EDUCATION: MSci Geology from the University of Liverpool.


What’s your job like? 

My job is very varied. It’s allowed me to travel all over the world and work with and meet some awesome people.

Mostly, I am based at my lab in Liverpool (UK). If I’m there, I spend the majority of my time doing experiments using one of the numerous instruments we have there. I’ve also spent a chunk of my PhD visiting a lab in Holland, at Utrecht University and using a nifty piece of kit (it’s called the robot) there that does experiments a lot quicker than I could at Liverpool.

When I’m not doing lab work, I’ve had the great opportunity to be traveling. I’ve gone on sampling trips to collect the samples I needed for my research to South Africa. I’ve also gone on summer schools to the USA and conferences in Europe.

At the moment, because I am writing up my thesis, I spend the majority of my time at my desk at the office or at home.

What’s a typical day like? 

There is no typical day.

Mostly, if I’m in the lab, I’ll check my emails first thing in the morning, if anything needs dealing with urgently, then I will. If not, I’ll spend the day preparing my samples for experiments and then carrying them out. Some days I’ll attend a seminar or lecture, which is a nice distraction. Others I’ll partake in some school outreach or public engagement activity.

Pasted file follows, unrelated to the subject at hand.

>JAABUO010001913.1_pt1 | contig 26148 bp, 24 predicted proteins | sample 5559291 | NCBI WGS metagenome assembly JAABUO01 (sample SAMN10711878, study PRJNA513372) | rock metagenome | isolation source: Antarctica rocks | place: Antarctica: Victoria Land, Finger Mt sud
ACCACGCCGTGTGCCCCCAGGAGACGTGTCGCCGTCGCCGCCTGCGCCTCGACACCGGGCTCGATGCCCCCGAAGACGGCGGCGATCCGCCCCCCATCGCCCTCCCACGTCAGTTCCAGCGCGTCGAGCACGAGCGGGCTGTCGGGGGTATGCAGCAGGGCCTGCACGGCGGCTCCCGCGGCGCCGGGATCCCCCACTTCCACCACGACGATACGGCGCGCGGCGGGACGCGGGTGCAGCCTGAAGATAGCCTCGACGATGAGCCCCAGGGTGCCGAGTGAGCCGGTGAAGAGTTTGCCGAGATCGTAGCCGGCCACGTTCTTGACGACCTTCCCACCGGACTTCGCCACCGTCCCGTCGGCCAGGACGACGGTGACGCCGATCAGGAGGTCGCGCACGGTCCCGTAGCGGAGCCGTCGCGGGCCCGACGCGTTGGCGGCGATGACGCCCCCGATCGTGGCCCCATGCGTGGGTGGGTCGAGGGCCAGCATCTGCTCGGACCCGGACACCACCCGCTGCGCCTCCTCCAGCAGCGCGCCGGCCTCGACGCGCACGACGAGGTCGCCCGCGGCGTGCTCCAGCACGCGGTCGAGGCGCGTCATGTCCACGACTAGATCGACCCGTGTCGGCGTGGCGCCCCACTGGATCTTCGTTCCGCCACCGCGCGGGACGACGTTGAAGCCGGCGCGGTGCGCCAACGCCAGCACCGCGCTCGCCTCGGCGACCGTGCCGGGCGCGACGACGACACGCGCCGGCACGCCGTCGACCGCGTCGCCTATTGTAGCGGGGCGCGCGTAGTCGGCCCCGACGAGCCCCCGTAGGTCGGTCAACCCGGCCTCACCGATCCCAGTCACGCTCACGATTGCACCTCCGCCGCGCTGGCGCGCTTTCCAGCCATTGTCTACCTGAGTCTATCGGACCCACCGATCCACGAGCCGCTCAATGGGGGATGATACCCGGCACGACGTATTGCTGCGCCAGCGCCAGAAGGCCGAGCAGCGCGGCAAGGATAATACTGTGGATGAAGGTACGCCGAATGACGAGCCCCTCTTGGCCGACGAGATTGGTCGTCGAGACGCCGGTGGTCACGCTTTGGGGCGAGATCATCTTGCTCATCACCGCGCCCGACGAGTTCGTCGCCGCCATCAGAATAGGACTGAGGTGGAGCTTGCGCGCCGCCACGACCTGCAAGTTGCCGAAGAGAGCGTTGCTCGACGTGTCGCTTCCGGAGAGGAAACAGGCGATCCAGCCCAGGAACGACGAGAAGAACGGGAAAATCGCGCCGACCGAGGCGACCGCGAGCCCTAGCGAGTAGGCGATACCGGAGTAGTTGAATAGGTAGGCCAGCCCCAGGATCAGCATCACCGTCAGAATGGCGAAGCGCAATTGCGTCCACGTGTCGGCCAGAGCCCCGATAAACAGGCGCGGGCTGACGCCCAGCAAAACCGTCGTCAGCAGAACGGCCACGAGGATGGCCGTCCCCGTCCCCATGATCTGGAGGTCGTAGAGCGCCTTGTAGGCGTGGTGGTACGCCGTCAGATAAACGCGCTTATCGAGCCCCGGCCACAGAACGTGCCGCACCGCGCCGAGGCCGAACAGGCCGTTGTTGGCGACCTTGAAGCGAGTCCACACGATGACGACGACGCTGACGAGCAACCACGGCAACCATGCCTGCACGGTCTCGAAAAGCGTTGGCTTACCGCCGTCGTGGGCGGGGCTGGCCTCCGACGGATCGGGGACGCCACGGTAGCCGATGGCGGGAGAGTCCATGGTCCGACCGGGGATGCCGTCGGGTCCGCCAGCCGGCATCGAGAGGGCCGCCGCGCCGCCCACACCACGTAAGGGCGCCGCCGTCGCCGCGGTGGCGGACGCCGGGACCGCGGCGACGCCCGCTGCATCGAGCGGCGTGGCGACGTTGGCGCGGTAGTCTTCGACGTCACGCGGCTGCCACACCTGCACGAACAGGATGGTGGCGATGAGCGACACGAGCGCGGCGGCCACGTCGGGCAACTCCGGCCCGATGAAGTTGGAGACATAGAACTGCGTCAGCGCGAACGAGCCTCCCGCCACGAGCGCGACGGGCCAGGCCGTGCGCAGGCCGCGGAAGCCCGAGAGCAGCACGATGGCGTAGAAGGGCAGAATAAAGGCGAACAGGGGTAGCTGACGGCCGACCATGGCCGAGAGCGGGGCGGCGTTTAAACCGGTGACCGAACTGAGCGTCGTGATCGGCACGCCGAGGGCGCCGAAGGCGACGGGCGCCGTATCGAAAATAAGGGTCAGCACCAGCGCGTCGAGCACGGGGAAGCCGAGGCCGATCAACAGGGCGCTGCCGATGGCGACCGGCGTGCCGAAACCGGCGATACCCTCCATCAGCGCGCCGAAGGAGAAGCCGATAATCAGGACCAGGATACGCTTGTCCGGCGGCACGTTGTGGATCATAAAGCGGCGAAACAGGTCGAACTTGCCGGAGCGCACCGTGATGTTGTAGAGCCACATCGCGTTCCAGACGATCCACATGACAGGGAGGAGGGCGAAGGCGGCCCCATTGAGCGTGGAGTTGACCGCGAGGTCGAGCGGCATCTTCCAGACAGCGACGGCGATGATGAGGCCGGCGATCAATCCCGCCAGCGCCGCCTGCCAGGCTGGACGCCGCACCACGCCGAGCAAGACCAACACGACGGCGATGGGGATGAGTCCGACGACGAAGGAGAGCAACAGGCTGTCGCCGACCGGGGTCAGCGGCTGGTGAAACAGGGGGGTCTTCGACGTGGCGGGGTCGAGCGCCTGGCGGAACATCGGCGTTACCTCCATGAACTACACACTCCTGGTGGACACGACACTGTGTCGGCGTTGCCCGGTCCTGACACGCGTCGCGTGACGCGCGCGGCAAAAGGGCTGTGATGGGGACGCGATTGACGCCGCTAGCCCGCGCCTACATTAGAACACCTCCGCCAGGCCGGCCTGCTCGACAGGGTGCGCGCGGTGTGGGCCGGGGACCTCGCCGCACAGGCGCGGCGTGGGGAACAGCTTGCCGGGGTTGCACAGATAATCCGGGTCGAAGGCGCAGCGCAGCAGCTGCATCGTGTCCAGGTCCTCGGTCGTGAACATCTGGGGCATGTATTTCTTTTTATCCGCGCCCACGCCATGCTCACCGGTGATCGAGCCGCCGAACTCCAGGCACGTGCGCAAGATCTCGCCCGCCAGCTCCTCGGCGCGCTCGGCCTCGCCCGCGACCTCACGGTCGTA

What’s fun?

The travel! Having great places to visit and the opportunity to meet people from a wide variety of backgrounds who can open your mind to new ways of thinking and new perspectives. The fact that often, the people you meet on your travels become good friends.

What’s challenging? 

Keeping focused and seeing the light at the end of the tunnel, even when the data isn’t so good, or you’ve messed up an experiment that took you days to complete through some silly little mistake.

What’s your advice to students? Earth science is one of the most fascinating sciences (and so underrated). The job prospects are really good and very few professions will allow you to travel and experience the landscapes that earth sciences will. Tell me what other science allows you to combine the knowledge of physics, biology and chemistry the way you can in earth science?

Enjoy what you do, you don’t have to be super brainy to succeeded, just have passion!